York County World War I Soldier Writes Home with Humor
Flag Day, marks York County Heritage Trust’s opening of Front Porch to Front Lines. Admission will be free for the June 14 opening with activities all day and evening, starting at 10 a.m.
In the meantime, below is another letter written by a World War I soldier and published in the October, 1918 American Chain Co. (ACCO) Connecting Links newsletter/magazine for servicemen and employees. It is written with humor but also with a sense of the serious business they were about.
“Mr. W. L. Brown,
Dear Mr. Brown:
I received the copy of “Connecting Links” and must say that I sure think it is a fine idea. I don’t believe I have every read anything that gave me as much pleasure as reading that copy, and in looking through the book I was some faces that I never expected to see in a uniform of Uncle Sam, especially Jim Butler. Now who would have thought that old ‘spick and span’ Jimmie would ever be a soldier. But then, anything seems possible nowadays.
Well, Mr. Brown, I have been “over here” only three months but I have learned to fall flat on my face when one of the big boys whistle overhead as well as any of the boys who have been over here a year. I have this much to say–I sure agree with old man Sherman. I always had a desire to cross the ocean and believe me, I still have that desire.
There is one thing I like about machine gunning and that is trying to shoot down an aeroplane. It’s just like going fishing, you may get one or you may not, more ‘may not’ chances than any, but we at least have the privilege of saying that we scared him away. It’s the hardest target in the world.
I’ve learned to be some sleeper since I am on this side of the pond. We sleep in anything from a hole in the ground to a dog-house and they can put me right next to one of these big guns and I’ll sleep while she’s putting on a barrage; but the minute someone yells ‘Mess’ I’m up and on the alert. Here’s a little fact: one night I slept on an axe and never knew it was there until the next morning. Can you beat that?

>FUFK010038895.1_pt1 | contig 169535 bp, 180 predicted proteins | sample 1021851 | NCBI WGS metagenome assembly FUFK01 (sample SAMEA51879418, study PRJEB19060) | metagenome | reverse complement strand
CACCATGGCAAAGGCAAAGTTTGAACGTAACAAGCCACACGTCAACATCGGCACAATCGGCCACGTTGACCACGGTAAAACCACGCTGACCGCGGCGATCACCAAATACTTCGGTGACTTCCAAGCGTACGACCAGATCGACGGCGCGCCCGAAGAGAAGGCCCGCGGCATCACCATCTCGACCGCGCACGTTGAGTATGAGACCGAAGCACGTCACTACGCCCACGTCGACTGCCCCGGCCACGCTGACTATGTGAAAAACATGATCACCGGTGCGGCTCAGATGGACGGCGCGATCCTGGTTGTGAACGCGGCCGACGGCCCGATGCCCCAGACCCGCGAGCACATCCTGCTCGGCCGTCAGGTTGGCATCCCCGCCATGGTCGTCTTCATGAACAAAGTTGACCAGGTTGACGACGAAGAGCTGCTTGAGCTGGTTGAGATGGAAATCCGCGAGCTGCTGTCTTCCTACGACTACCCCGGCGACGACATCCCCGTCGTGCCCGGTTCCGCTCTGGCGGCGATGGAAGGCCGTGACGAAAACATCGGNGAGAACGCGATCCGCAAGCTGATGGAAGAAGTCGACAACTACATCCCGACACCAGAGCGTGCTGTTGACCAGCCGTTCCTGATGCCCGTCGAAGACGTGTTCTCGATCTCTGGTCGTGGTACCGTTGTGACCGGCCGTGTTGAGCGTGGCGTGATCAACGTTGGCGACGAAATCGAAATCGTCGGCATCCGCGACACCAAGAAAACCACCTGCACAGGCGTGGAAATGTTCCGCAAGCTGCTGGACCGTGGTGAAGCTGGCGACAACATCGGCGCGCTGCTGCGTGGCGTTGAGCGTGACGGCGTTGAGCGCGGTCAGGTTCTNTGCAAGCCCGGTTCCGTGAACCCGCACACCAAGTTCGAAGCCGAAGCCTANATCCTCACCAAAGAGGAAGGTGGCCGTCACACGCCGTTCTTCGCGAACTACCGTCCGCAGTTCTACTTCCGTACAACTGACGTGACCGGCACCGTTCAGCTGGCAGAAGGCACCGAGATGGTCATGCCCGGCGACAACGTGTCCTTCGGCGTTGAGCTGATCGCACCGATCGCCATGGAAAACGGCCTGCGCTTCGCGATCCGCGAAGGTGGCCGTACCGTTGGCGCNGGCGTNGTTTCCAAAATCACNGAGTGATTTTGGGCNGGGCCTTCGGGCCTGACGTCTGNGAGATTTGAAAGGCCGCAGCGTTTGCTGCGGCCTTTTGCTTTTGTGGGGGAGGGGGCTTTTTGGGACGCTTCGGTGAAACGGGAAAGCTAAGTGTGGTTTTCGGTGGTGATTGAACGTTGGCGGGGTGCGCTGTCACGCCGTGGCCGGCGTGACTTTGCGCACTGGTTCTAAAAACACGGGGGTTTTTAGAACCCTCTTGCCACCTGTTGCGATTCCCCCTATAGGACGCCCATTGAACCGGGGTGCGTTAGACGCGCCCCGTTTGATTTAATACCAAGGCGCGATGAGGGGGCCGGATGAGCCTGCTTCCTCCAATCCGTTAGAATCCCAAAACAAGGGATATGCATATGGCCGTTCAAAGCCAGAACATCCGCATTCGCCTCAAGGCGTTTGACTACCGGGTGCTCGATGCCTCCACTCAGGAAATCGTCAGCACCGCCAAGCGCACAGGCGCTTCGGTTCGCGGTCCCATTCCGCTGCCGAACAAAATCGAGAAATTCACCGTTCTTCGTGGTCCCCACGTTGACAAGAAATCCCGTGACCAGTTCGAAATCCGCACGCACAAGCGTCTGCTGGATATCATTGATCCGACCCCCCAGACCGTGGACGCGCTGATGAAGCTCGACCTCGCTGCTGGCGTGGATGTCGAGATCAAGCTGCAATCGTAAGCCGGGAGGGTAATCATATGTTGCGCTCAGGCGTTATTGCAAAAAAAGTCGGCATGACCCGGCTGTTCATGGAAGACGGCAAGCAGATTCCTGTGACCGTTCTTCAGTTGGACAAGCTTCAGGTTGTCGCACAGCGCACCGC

Sometimes we go two days with only one meal, but we can’t complain as long as we keep driving them. Oh, it is sure one grand life if you don’t weaken.
I have seen quite a number of German prisoners and one little joke about them I recall in particular. There was a German being questioned somewhat on the war and finally they asked him if he knew what the Allies were fighting for and he said he thought he did: ‘The Italians were fighting to lick the Austrians; the English were fighting for control of the seas; the French for their country; and the Americans for souvenirs.’
Well, they have started to collect the mail so I will have to bring this to a close. Give my regards to the office force and the rest, and tell them they’ll see me by Christmas, because our new saying is ‘Heaven, Hell or Hoboken by Christmas’
Fritzie is sending over some shell now for the iodine. Write me if you get the time.
Walter D. Patrick,
Co. ‘A,’ 109th U.S. Mach. Gun Batt., A.E.F.
N.B.–Mr. Patrick was formerly connected with our Electric Welding Plant at York, Pa.”
[Hoboken, N.J. was the main port through which World War I service members left and returned during World War I.]
Click here for more on Connecting Links.
Another letter from Connecting Links.
More on W.D. Patrick.
World War II’s Safe Combination newsletter/magazine.